On the Road by Jack Kerouac

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Imagine a sign on the side of the road. In shallow wood-carved letters it reads, "Freedom: 40 Miles." If only it had been that easy. Instead, the quest for freedom was one stretched out over years, and the long-awaited treasure was never found.Jack Kerouac's novel On the Road is the story of many journeys, back and forth across America, and just one; of the pursuit for freedom.In On the Road, Kerouac explores the beat culture through the eyes of two young travelers, who are different in as many ways as they are alike. In a world where countercultures often focus solely on the negative aspects of their own society, the beat culture embraced theirs, were intoxicated by the differences between the people they encountered and the vastness of the landscape.They objectively noted the dark and the light of their evolving country, and relentlessly sought out the freedom they so desired.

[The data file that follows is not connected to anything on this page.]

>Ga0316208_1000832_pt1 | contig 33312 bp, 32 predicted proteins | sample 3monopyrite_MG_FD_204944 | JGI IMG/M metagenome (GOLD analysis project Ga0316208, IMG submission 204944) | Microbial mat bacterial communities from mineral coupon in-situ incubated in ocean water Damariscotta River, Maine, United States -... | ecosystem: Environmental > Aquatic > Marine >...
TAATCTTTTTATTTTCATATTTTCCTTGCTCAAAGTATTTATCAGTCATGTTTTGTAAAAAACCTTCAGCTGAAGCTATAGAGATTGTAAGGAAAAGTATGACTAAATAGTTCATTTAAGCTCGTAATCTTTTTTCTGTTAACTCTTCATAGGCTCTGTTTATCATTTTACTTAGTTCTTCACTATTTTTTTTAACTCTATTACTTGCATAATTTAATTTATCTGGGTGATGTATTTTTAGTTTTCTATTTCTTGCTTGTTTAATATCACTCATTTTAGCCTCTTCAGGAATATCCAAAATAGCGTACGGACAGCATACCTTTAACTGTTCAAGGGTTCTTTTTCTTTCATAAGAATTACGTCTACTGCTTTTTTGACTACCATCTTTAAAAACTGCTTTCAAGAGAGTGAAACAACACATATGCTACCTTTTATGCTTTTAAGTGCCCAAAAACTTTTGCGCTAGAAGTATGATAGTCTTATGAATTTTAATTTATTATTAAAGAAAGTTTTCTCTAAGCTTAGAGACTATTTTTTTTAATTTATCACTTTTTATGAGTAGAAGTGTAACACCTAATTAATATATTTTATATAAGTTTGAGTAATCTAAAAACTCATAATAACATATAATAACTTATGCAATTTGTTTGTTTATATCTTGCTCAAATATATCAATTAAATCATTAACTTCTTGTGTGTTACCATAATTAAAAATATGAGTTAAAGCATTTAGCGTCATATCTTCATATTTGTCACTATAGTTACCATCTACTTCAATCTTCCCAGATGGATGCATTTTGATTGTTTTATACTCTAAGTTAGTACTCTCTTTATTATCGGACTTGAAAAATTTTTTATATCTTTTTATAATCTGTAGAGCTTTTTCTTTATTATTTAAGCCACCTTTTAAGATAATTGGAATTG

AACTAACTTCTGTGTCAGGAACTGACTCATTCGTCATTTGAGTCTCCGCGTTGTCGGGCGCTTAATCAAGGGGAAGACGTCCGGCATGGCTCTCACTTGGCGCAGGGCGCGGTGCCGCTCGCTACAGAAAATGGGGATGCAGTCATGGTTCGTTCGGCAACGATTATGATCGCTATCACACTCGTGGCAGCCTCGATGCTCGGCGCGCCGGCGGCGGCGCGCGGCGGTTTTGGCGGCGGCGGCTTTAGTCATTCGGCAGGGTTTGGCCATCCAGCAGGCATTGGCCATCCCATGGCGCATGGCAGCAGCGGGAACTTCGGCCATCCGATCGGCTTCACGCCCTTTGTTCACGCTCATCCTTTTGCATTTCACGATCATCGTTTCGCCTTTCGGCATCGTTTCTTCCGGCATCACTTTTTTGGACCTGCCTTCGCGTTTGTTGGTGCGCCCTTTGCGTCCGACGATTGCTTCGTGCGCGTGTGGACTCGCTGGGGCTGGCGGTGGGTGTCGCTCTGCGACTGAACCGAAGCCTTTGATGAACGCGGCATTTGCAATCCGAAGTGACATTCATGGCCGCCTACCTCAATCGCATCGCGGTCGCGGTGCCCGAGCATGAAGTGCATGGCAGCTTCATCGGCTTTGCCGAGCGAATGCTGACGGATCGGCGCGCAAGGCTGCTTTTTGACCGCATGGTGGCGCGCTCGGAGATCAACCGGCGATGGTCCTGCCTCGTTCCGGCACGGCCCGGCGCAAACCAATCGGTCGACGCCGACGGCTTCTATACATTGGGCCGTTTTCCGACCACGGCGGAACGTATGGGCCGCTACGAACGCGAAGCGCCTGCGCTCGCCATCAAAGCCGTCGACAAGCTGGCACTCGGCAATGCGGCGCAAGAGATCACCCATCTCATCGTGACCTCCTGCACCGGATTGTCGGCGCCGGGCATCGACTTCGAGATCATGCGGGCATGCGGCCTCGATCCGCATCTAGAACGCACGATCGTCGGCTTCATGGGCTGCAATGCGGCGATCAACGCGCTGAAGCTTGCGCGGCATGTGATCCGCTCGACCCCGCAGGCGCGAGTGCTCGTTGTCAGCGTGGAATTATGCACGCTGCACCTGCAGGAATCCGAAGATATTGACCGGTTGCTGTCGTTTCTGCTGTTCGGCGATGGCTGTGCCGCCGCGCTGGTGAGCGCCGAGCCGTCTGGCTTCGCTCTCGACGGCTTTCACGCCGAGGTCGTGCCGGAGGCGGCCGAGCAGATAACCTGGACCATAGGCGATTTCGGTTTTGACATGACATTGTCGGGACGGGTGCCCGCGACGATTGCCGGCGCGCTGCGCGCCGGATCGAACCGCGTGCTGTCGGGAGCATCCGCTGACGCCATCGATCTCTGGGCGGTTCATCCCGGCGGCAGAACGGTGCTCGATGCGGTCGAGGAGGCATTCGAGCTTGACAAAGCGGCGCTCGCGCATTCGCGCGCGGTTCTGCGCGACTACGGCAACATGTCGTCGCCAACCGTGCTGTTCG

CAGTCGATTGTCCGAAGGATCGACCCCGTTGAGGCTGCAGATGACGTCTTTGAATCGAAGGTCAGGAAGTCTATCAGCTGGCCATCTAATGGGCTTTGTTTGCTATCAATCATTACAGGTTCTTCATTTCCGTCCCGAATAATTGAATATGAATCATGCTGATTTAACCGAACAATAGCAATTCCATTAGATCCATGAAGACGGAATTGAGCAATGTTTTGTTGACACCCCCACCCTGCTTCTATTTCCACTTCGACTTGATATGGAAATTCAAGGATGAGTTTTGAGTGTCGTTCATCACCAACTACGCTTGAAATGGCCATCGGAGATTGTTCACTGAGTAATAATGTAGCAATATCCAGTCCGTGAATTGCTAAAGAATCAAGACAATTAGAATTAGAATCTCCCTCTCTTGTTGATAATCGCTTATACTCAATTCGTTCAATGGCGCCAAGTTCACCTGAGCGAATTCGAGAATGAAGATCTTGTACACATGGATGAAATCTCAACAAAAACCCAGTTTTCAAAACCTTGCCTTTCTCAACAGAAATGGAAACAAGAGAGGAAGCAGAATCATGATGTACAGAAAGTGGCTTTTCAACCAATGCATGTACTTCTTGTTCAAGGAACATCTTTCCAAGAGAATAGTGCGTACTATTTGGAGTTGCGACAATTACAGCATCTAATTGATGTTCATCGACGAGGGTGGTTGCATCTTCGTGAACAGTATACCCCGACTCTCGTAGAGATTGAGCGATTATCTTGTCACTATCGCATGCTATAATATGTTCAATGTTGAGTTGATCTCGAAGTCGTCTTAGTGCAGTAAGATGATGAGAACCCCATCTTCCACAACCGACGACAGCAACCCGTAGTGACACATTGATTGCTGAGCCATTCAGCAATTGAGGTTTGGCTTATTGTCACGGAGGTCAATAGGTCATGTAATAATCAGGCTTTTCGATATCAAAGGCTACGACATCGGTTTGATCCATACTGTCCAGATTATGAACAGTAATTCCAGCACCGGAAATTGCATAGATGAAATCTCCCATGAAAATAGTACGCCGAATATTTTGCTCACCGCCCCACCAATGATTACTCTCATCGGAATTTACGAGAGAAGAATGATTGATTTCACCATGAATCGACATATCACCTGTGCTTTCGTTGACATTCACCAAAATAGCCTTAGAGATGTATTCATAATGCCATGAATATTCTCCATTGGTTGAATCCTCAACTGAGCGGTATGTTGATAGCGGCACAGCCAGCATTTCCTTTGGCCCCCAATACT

Through the characters of Dean Moriarty and Sal Paradise, Kerouac presents two restless characters, each burdened by his own internal demons. In a whirlwind of traveling, drugs, sex and parties, each man is subconsciously looking for one thing:release.Dean, Sal's "sideburned hero of the snowy west" is longing for his father, a man who's past is blatantly similar to Dean's, and a man who's life is inevitably Dean's future. Dean inherited his father's difficulties with raising and keeping family, as he exhibits through his constant indecisiveness and reevaluating of whom he wants to be with, and where he wants to be. His affection bounces between the three main women in his life; Camille, Marylou and Inez, and his instability undoubtedly stems from his lack of family when he was a child. He says that "…no matter where I live, my trunk's always sticking out from under the bed; I'm ready to leave or get thrown out ( Kerouac251)." Although his remorse for his father is some…